Our good friend Victor Cleaver is a popular instructor of piano, guitar, drums, and percussion in the Denton, Texas, area. Find him at vcleaver (at) verizon.net (use the “at” sign).

Doug Raney is a really cool guitar teacher, songwriter, and performer in the Denton area. Find him at dougsguitar.com.

Now, to finally finish prepping the materials and get all three Sam Shades up and running!

We’re on YouTube!

FFP’s Down Yonder Girls

We decided we just had to share several of the songs from A Shakespearean Tale!

So your director came up with some storyboard ideas and one of our cast members (my artsy photographer daughter) shot the video. We did a quick immersion-style, teach-ourselves tour of iMovie and produced our very first music videos.

We did A Mother’s Song and A Good Word or Two. See them on our FamilyFriendlyPro channel on YouTube. Type the name of the song followed by Family Friendly Productions in the search bar and they will pop up.

You’ll also notice that we now have a Video Tab and both videos are available there.

Everything is original — the songs and the video footage. Even the sunrise is out our back door and so is the horse — his name is Red. Isn’t he quite the star?

Go Down Yonder is next. It should be a lot fun. Look for it soon!

 

Our First Recording Session!

Jessi, Kelsey, Mikayla, Jillian and Aly with Music Director Susan Merritt at the keyboard

We have a lot of marketing ideas for A Shakespearean Tale! and they all need a CD recording of the seven-song score. So,…we gathered up the “Down Yonder” girls from our summer cast and headed for the recording studio of a great friend, singer/songwriter Doug Raney.

With remarkable optimism, we scheduled two afternoons of recording. Aly, Jillian, Mikayla, Kelsey, and Jessi are all fairly young (Aly is the oldest) and new to the discipline of performing for microphones and a digital recorder. “Oops, do it again,” (and again and again) is the order of most recording sessions, as anyone familiar with the tedious task is well aware.

However, these kids work so well together and have such great attitudes (and fun) that we captured three songs on our first day in a minimum of “takes” and finished the last four songs the next afternoon with remarkable efficiency. Even so, it’s a bit of a tense, testing, and tiring  challenge for everyone, including the musicians, though our smiling sound man seemed to sail through it with ease. Actually, we all had fun and enjoyed both sessions.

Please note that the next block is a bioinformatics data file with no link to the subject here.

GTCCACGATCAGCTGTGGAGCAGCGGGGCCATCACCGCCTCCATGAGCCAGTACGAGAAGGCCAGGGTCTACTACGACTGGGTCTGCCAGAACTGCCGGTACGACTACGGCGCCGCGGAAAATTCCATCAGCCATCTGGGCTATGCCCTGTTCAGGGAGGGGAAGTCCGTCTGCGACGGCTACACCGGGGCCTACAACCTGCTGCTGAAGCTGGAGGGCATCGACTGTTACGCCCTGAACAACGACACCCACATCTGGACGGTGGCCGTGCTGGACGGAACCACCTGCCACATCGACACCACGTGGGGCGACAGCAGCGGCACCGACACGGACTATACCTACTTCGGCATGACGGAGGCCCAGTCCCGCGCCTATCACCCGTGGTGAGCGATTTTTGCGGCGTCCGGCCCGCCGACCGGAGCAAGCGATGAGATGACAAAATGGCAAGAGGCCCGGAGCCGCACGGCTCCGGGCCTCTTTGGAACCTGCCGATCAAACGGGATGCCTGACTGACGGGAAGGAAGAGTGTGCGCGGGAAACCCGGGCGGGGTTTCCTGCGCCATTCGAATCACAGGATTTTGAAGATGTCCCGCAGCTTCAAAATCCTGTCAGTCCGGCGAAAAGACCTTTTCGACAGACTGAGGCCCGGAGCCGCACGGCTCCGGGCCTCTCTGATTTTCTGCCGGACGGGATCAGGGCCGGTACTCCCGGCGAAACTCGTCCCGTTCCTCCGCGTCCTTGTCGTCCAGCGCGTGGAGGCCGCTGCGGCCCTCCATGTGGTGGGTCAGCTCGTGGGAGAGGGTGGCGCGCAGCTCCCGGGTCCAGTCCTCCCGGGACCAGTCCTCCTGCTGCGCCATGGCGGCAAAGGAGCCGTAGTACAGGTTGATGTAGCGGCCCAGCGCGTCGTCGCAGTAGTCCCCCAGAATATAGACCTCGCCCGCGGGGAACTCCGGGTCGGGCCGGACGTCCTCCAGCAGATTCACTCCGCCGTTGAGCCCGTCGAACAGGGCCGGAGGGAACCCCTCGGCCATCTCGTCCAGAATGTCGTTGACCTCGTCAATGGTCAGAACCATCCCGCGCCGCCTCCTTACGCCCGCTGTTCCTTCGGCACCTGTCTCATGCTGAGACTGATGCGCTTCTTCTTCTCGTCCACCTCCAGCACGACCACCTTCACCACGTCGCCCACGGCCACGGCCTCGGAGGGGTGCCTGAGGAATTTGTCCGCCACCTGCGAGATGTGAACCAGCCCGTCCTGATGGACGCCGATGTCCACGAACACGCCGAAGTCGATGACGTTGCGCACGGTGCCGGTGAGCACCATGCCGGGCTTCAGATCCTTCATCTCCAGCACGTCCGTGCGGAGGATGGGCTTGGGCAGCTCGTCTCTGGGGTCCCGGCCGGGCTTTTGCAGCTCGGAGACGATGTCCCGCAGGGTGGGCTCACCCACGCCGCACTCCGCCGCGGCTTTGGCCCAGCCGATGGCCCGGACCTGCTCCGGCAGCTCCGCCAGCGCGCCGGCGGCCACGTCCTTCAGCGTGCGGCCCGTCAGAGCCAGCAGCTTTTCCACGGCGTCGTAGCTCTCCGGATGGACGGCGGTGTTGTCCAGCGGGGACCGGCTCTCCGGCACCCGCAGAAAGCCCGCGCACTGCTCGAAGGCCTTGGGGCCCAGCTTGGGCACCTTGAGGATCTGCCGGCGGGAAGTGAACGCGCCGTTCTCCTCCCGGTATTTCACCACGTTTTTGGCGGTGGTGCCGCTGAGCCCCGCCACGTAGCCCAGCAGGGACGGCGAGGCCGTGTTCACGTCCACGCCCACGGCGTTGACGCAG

FFP’s Down Yonder Girls

Now we’re working on scheduling our fiddler and mandolin player (and possibly bass and snare), George Merritt, to lay down some final tracks for several songs, and our “singing mom,” Angela Geis, to do the lead track for “Mother’s Song.” Angie had three kids in the summer cast. Her wonderful voice was too tempting not to ask her to play the role of Granma Gertie Lear and provide the maturity we were looking for in the song dedicated to “every mother who gets her strength from above.”

When it’s finished, the CD will allow us to put song samples on the website.

Songs — Singable and Memorable!

“We’re all still singing your songs around the house.” “I can’t get that song out of my head!” “We’d love a CD of the songs in the play.”

That is music to a writer’s ears! When people — adults, kids — can sing a song, remember a song, and be unable to forget a song (!), that’s when you know you’ve written a catchy or pleasant melody, with solid, tight structure, good rhythm and rhyme, and meaningful (or catchy, or clever, or memorable) words.

And if the song is singable, it almost always means it is playable — that any reasonably accomplished guitarist or pianist can sit down and play the song, many times by ear.

At FFP, we love music. Music is fun. We love to play it, and to sing it, and to teach others — especially young people — how to sing good songs. We like to write songs that represent a wide variety of genres. And we don’t “write down” to kids. We don’t do “kid music.” We do music. Young people, from kindergarten to high school and up, have remarkably sophisticated tastes in music and an ability to appreciate well-constructed songs in a variety of popular styles.

The young people we work with also enjoy jumping into “good styles gone by,” such as jazz, Big Band, soul, 50’s/60’s rock, 60’s surf, folk and folk rock, 40’s/50’s Broadway, Western, Appalachian, and so on. That kind of cultural literacy is a good thing! And it’s fun.

Another thing that can be fun is some outlandish juxtaposition — a James Brown-style song in Old Testament Egypt, sung by a silent-movie era character.